According to a key Federal Reserve Bank of New York survey released on Monday, Americans’ inflation fears surged again in March, with concerns about rising costs reaching their highest level in more than a decade.
Worries are increasing over inflation, with new Federal Reserve data showing a record-high fear over surging prices.
The median expectation is that inflation will be up 6.6 percent in a year, surpassing an 11-year high set in February. Consumers expect inflation to reach 3.7 percent in three years, down from 3.8 percent the previous month and well below the peak of 4.2 percent in late 2020.
“Median inflation uncertainty—the degree of doubt indicated about future inflation outcomes—increased at the short-term horizon, hitting a new series high,” according to the survey. “Median inflation uncertainty remained unchanged at a series high over the medium term.”
Consumers have raised their inflation forecasts for the coming year, believing that items such as gasoline, food, medical care, rent, and college tuition will become more expensive for them to purchase.
A rotating panel of 1,300 households used to compile the study survey is crucial in assessing how the Federal Reserve will respond to the recent inflation increase. That’s because actual inflation is influenced, at least in part, by consumer expectations.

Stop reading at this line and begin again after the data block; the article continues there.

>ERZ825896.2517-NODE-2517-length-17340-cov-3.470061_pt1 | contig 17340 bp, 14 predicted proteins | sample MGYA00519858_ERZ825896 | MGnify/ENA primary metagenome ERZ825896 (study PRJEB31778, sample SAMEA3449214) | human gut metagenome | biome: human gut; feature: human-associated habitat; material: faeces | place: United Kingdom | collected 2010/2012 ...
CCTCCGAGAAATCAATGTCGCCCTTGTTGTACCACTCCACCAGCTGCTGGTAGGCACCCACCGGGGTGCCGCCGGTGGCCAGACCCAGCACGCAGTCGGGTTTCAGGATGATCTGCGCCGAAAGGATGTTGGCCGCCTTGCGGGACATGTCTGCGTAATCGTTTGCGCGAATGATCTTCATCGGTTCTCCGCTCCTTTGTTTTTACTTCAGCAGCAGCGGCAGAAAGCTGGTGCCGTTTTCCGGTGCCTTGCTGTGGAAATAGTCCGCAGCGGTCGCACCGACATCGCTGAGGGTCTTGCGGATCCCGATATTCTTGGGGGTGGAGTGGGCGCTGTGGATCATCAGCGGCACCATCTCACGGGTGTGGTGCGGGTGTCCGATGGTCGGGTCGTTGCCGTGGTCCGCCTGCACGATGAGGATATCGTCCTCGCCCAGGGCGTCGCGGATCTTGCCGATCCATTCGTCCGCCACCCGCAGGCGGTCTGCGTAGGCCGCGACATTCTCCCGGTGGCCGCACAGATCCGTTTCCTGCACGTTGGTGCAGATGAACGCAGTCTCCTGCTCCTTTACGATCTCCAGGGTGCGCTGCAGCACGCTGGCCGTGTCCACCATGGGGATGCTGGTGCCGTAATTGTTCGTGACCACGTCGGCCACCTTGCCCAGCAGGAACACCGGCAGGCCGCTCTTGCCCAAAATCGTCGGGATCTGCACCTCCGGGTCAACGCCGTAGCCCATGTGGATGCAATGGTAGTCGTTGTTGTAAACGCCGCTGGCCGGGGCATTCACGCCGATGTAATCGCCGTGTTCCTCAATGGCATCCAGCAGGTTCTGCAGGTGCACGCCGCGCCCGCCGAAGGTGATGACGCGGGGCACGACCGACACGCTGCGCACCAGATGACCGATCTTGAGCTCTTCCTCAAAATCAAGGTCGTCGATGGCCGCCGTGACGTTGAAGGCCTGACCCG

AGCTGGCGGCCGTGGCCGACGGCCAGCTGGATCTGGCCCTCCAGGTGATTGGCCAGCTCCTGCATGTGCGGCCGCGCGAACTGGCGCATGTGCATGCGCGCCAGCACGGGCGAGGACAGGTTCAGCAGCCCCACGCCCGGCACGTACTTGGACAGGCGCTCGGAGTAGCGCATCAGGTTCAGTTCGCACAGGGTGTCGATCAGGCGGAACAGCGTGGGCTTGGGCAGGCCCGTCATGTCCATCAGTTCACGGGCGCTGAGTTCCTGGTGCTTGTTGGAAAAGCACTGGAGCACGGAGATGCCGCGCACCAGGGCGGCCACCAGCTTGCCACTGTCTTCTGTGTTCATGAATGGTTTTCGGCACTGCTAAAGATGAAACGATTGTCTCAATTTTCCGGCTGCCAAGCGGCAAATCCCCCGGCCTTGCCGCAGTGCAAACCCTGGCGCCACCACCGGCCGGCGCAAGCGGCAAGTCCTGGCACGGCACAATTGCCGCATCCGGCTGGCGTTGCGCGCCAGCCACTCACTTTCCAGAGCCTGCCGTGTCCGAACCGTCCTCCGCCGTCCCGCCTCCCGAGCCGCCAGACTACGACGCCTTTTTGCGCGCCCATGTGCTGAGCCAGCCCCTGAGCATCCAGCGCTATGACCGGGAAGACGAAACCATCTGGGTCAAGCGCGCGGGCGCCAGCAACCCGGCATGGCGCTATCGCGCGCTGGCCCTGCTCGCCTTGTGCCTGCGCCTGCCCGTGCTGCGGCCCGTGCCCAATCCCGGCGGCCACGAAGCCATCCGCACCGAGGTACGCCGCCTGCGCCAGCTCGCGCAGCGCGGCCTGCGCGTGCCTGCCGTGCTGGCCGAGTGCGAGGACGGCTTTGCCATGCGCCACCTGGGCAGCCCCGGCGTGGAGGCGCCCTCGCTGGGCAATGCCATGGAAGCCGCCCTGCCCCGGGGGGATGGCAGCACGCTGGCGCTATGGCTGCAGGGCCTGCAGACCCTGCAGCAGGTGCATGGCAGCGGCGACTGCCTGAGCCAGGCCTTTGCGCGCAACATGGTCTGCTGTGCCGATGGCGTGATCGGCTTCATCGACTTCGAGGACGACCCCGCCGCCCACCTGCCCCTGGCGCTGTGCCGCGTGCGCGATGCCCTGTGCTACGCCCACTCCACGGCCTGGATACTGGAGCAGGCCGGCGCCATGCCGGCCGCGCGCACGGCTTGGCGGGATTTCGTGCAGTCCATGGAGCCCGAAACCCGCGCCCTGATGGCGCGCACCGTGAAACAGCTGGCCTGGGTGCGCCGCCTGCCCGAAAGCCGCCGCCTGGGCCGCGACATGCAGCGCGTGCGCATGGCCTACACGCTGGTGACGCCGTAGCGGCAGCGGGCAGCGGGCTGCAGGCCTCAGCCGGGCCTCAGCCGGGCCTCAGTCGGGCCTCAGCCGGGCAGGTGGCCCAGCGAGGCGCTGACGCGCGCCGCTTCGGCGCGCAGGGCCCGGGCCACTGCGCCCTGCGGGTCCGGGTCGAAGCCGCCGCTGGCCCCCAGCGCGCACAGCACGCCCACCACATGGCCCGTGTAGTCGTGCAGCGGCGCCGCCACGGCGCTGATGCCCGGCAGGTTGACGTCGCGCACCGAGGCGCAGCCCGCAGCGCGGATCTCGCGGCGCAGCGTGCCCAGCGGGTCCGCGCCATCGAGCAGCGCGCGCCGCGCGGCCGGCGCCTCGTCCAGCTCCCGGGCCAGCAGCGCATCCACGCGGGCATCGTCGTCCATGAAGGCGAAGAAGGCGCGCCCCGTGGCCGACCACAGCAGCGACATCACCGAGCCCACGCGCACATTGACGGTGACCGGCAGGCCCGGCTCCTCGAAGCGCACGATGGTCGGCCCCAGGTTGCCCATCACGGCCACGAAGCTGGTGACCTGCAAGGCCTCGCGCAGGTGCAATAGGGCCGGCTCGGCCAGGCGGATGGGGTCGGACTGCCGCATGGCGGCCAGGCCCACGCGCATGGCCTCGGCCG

It’s a self-fulfilling prophecy: if everyone expects prices to rise by 3% this year, it signals to businesses that they can raise prices by at least that much. To compensate for the growing costs, workers will want a 3% salary increase.
During the central bank’s March policy-setting meeting, Chairman Jerome Powell expressed concern that a recent oil and gas price surge sparked by Russia’s war in Ukraine could drive already high costs much higher, rising consumer inflation expectations.
“The risk of an extended period of high inflation pushing longer-term expectations uncomfortably higher is rising,” Powell warned.
The poll comes only one day before the Labor Department issues the latest consumer price index number, which is expected to be yet another surprise. Economists predict that the index will rise beyond 8%, setting a new 40-year high.